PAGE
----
Discovery Park Undergraduate Research Internship Program

"CPIP: Characterization of Protein-Protein Interactions in the FGF family"

About the Project

Project Time & Type:
Full-Year 2010 - CPIP
Research area(s):
biochemistry, proteomics
Project Description:
The Fibroblast Growth Factor (FGF) family is directly implicated in a strikingly diverse set of biological activities in vivo that include induction of angiogenesis, induction of limb outgrowth, maintenance of limb patterning and development of bone. FGFs have been shown to be expressed at increased levels in tumors and act as paracrine and/or autocrine growth factors for cancer cells. In addition, deregulation of FGF signaling has been shown to lead to cancer progression. The members of the FGF family include high affinity tyrosine kinase receptors, an intracellular cysteine-rich receptor, low affinity heparin sulfate proteoglycan receptors and growth factor ligands. Many of the members within the FGF family are alternatively spliced and expressed as alternative protein isoforms. Evidence suggests that cancer cell growth and tumor progression can be controlled by specifically altering the properties of FGF signaling pathways. Our goal is to develop new technological methods for characterizing the FGF cellular interactome and identify potential inhibitors of FGF signaling that could have therapeutic potential.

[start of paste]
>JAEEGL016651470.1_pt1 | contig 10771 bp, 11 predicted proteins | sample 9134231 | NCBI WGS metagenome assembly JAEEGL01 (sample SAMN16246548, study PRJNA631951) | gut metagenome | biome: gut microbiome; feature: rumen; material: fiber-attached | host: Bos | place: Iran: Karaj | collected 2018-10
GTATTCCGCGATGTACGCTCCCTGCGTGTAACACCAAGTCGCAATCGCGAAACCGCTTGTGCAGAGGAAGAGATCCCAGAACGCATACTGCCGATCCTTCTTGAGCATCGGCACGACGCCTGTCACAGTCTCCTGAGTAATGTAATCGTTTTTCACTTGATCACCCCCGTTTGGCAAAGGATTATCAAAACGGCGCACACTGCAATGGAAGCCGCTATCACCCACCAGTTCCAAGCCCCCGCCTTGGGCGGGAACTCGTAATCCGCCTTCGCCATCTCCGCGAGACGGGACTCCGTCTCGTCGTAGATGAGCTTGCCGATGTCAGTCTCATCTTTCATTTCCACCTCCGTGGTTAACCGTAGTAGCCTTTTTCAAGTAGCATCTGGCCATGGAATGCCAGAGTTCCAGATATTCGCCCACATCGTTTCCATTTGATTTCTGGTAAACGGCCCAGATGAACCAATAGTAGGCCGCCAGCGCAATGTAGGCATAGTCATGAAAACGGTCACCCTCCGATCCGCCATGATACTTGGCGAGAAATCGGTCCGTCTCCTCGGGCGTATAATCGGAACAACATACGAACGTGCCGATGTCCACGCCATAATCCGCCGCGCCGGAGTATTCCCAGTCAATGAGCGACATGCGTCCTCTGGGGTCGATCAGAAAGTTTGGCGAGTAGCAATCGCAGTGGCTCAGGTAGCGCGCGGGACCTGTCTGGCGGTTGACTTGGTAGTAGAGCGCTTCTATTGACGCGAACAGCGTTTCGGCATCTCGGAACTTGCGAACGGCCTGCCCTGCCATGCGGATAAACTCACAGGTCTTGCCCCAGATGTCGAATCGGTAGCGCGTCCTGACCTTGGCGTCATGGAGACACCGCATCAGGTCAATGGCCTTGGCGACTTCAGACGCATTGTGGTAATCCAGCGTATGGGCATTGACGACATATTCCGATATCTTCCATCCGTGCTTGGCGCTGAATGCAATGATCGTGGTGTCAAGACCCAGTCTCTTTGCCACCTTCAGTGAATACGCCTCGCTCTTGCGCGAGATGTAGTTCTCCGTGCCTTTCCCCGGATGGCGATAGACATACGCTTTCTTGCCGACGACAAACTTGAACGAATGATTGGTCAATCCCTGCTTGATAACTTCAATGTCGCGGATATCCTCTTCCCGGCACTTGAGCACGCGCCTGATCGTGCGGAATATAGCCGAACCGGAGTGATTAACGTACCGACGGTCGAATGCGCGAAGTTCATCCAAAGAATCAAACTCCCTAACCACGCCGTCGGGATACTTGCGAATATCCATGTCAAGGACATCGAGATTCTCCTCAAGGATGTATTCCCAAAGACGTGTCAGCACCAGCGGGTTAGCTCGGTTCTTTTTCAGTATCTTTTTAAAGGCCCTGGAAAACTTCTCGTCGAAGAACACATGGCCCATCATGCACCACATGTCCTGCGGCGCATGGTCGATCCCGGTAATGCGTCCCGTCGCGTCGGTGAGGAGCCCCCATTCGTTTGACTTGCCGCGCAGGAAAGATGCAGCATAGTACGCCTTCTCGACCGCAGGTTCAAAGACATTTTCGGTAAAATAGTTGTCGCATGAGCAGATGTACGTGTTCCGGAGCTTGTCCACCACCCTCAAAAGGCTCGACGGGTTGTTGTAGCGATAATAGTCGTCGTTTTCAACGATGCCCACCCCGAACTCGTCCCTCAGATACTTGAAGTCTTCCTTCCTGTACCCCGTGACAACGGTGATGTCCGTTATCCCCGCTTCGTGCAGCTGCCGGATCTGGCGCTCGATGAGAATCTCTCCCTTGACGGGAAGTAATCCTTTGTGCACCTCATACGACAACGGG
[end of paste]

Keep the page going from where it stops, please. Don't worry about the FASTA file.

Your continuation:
Expected Student Contributions:
The intern will help validate the new technology and collect research data within the experimental system to further characterize the FGF interactome within neural stem cells.
Related Website(s):
Desired Qualifications:
Estimated Weekly Hours:
Department awards independent research credits for this project?
Yes, 3 credit hours

Professor in Charge

Clase, Kari
industrial technology

Student Supervisor

Kari Clase
Assistant Professor

Cooperating Faculty

Jenna Rickus